You know, something like that goes a long way, especially in a place like this. Maybe at, say, Boston Beerworks, you’d figure the staff would be obligated to describe and opine on their beers, because that’s their main draw. Scholars has a lot more than its beer list going for it, but this showed me that the bartender knew her stuff and cared about my order. It’s an upscale bar, but that doesn’t mean there’s a snooty attitude. Extra credit for you, Scholars!
Anyway, she was totally right about the beer. The sample didn’t do it for me so I opted for the Geary’s Hampshire Special Ale, an excellent Portland beer that Brian was already wisely drinking.
I got my customary burger. (I’ll try something else next time – I promise.) Brian got the Margharita pizza and was suitably impressed. He said it would be better without the oregano, but he had no complaints.
After dinner, we headed upstairs for a friendly game of pool. The tables aren’t regulation size, but unless you’re a serious billiards enthusiast, who cares? They’ve got cool-looking black felt, a subtle complement to the low-lit surroundings. Pool costs $15 an hour during peak hours, $12 on non-peak hours. It’s free after 10 p.m. on Sunday, Monday, and Tuesday (and bully for you if you’re out shooting pool after 10 p.m. on Sunday, Monday, or Tuesday; some of us have to work in the morning).
Our gentlemanly game quickly devolved into a one-sided thrashing. I completely annihilated Brian. I think he sunk three balls all night; I ran the table twice. At one point, I’m pretty sure I saw him fighting back tears. In a low, quivering voice, my humiliated friend asked whether we could abandon our match and retire to the second-floor bar – a request to which I gracefully assented. (None of that’s true, but history is written by the bloggers.)
I returned to Scholars on a Wednesday after work, about a week and a half later, figuring I should sample another cocktail or two to round out this post. I sought out the bartender who’d been so helpful on Saturday. Her name is Amber, and she’s the full-time bartender here. She remembered me from my last trip, either because I was such a pleasant customer or because I was the only weirdo taking pictures of his food and drinks.
We got to chatting (and by chatting, I mean me pestering her with questions, which she patiently and cheerfully answered while doing things she actually gets paid for, like making drinks and training a new bartender). It turns out that Amber’s beer knowledge is nothing compared to her cocktail wizadry.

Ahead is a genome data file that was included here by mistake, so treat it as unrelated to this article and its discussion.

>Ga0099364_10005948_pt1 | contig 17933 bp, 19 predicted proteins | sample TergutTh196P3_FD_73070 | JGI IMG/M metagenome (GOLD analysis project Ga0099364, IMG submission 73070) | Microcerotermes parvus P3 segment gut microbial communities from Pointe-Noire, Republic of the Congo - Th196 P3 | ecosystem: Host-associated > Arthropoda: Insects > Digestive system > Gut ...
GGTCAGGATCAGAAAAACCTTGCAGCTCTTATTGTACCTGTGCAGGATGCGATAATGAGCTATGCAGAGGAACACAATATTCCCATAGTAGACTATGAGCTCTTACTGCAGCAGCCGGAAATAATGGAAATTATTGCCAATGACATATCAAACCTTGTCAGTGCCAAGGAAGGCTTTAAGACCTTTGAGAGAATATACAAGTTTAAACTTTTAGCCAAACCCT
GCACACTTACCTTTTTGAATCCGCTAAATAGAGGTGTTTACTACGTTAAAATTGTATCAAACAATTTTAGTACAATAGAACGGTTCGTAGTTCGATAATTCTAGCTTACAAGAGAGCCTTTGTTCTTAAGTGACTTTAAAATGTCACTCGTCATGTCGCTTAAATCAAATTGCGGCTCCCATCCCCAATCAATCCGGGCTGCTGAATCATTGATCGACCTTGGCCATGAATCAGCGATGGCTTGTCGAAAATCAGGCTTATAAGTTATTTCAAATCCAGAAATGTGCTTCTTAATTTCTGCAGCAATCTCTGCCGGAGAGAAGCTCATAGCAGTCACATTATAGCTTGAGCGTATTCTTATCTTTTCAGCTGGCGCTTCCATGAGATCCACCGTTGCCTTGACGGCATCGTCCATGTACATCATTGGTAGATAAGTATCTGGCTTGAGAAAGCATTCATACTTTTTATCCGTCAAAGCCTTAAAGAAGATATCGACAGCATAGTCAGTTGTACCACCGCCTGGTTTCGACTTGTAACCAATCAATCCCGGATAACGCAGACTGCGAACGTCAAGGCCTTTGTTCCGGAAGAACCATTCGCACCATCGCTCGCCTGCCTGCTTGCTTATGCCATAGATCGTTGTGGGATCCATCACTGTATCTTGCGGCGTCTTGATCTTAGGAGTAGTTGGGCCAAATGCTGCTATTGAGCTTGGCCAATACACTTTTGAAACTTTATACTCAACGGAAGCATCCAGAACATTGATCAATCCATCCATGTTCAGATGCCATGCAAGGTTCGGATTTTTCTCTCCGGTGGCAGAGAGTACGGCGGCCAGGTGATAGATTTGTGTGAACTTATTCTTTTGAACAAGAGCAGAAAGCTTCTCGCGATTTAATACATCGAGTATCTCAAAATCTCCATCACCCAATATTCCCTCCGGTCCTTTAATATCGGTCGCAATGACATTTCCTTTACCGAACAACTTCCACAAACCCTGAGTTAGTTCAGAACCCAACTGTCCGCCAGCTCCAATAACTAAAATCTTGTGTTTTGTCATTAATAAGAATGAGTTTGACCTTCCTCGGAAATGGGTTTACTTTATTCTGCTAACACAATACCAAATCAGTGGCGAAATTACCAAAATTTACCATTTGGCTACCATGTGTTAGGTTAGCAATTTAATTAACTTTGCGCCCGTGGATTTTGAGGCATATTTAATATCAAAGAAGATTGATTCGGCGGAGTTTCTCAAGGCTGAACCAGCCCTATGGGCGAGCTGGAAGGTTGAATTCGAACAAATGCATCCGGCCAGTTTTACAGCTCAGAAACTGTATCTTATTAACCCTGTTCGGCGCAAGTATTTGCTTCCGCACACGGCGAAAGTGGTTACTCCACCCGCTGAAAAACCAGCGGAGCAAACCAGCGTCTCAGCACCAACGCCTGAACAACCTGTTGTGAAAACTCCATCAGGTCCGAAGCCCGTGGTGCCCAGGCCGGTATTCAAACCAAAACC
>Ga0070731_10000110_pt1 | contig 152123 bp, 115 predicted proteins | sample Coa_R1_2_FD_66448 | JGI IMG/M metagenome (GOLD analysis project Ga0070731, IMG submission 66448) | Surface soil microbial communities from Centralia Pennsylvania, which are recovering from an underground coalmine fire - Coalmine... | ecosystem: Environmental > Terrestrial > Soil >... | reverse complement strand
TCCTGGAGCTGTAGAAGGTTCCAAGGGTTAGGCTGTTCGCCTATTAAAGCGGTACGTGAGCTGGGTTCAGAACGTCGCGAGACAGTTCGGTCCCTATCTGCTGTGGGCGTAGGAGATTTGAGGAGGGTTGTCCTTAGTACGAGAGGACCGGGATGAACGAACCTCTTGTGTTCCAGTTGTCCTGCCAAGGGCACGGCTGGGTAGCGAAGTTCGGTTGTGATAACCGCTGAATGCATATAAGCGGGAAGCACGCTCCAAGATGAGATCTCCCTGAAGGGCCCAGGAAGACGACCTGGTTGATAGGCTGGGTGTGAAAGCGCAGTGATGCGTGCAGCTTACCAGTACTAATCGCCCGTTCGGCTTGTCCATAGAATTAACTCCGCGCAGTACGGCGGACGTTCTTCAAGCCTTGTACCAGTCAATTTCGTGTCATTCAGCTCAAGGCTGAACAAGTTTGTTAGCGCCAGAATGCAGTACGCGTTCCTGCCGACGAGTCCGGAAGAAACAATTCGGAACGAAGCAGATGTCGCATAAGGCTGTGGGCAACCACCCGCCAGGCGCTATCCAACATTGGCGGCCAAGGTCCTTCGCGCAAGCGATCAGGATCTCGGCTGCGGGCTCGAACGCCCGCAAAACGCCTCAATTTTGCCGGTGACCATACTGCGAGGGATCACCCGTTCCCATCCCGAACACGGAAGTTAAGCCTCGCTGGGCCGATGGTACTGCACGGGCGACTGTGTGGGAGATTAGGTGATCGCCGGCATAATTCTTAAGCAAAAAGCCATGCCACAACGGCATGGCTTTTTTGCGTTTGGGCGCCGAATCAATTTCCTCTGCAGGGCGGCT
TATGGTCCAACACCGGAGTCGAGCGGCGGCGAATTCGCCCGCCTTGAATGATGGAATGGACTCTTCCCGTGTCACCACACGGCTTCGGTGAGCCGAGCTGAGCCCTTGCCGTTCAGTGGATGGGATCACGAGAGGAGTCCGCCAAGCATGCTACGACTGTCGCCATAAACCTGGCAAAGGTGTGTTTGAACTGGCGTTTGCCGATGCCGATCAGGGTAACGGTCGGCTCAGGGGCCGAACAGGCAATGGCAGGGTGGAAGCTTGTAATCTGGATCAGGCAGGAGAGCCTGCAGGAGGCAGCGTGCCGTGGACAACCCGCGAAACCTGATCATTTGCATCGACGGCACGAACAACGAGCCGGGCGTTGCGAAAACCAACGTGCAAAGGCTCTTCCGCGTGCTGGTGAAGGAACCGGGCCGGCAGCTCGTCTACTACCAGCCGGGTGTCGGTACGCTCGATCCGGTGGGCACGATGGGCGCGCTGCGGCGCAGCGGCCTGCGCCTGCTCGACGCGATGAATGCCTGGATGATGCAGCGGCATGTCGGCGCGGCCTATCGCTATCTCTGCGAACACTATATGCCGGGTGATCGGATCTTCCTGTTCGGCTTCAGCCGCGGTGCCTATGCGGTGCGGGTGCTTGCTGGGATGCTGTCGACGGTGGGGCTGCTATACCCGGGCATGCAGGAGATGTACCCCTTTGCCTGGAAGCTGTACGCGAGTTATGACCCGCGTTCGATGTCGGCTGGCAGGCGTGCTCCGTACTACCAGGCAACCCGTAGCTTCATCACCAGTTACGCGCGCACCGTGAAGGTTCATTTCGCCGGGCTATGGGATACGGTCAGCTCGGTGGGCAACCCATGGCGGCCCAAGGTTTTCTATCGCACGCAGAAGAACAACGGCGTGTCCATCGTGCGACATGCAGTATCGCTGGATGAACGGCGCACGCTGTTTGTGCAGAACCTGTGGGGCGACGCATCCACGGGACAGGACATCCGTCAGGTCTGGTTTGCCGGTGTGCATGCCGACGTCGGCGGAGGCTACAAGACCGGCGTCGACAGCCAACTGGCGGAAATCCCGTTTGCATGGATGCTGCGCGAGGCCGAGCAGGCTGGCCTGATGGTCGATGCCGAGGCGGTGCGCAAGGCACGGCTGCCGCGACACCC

I asked if she had any recommendations, and she directed me to a drink called the Living Waters. It’s a mix of Hennessy, Fernet Branca (Amber's favorite liqueur), St. Germain, two types of bitters, and a marinated cherry. Amber confessed that the bar was out of Hennessy, but pledged to make me an equally satisfying version. She also traded the cherry for a spear of three cranberries that had been marinated in Grand Marnier and sugar. The result was heavenly. A sweet and strong cocktail that looked as good as it tasted.
Scholars even manages to put a unique twist on something as basic as a gin and tonic. The Scholars Gin & Tonic features a house-made syrup, which gives the drink a taste and color you wouldn’t expect. A dusting of nutmeg completes the drink. When a simple cocktail like this can surprise me, I consider it a success.
But what really blew me away was the fact that while she was making the drinks, Amber used a stirring straw to extract a small amount of the cocktail, sample it, and continue her work (don’t worry, she threw the straw away). This happened in the span of about one second; if you blinked, you’d miss it. But it made me feel like I was being served by a bartender who genuinely cared about her craft and wouldn’t give me a cocktail that she wouldn’t drink herself. Seriously, how often do you see that?
Given its convenient downtown location by the Old State House, Scholars draws a sizable after-work crowd. I’ve never had to wait for a table when I’m eating, but by 5:30 or so on my most recent visit, there were only a couple of open seats at the bar.
The scene changes as night falls, particularly on the weekends, with the well-dressed professionals giving way to a stylish younger crowd. There’s a $5 cover starting around 9:30 or 10 on Fridays and Saturdays, whenever the DJ shows up; by 11, house music booms for those looking to get their groove on. So depending on what you’re looking for, it’s a good place to end your day…or to continue your night.
At Scholars, the efforts at sophistication are evident in everything from the ambiance to the menu. Eschewing neon beer signs for chandeliers, Budweiser for microbrews, and potato skins for pot stickers, this place certainly isn’t aiming for the pub crowd. Still, it manages to have a pretty broad appeal.
That’s because the owners of Scholars use every inch of its palatial size to great advantage. You can mill about with the masses at the bar or cool your heels in the lounge area. If the weekend night house music isn’t your thing, you can play pool upstairs and enjoy a completely different vibe. If you’re going with a group, there are multiple areas you can reserve and enjoy some relative privacy.
Scholars isn't an ordinary bar, so don't make your visit there ordinary. There are intriguing beers to try, fantastic cocktails to enjoy, and a bold menu to choose from. Like me, you'll probably need more than one trip to appreciate everything this bar has to offer.
Address: 25 School Street, Boston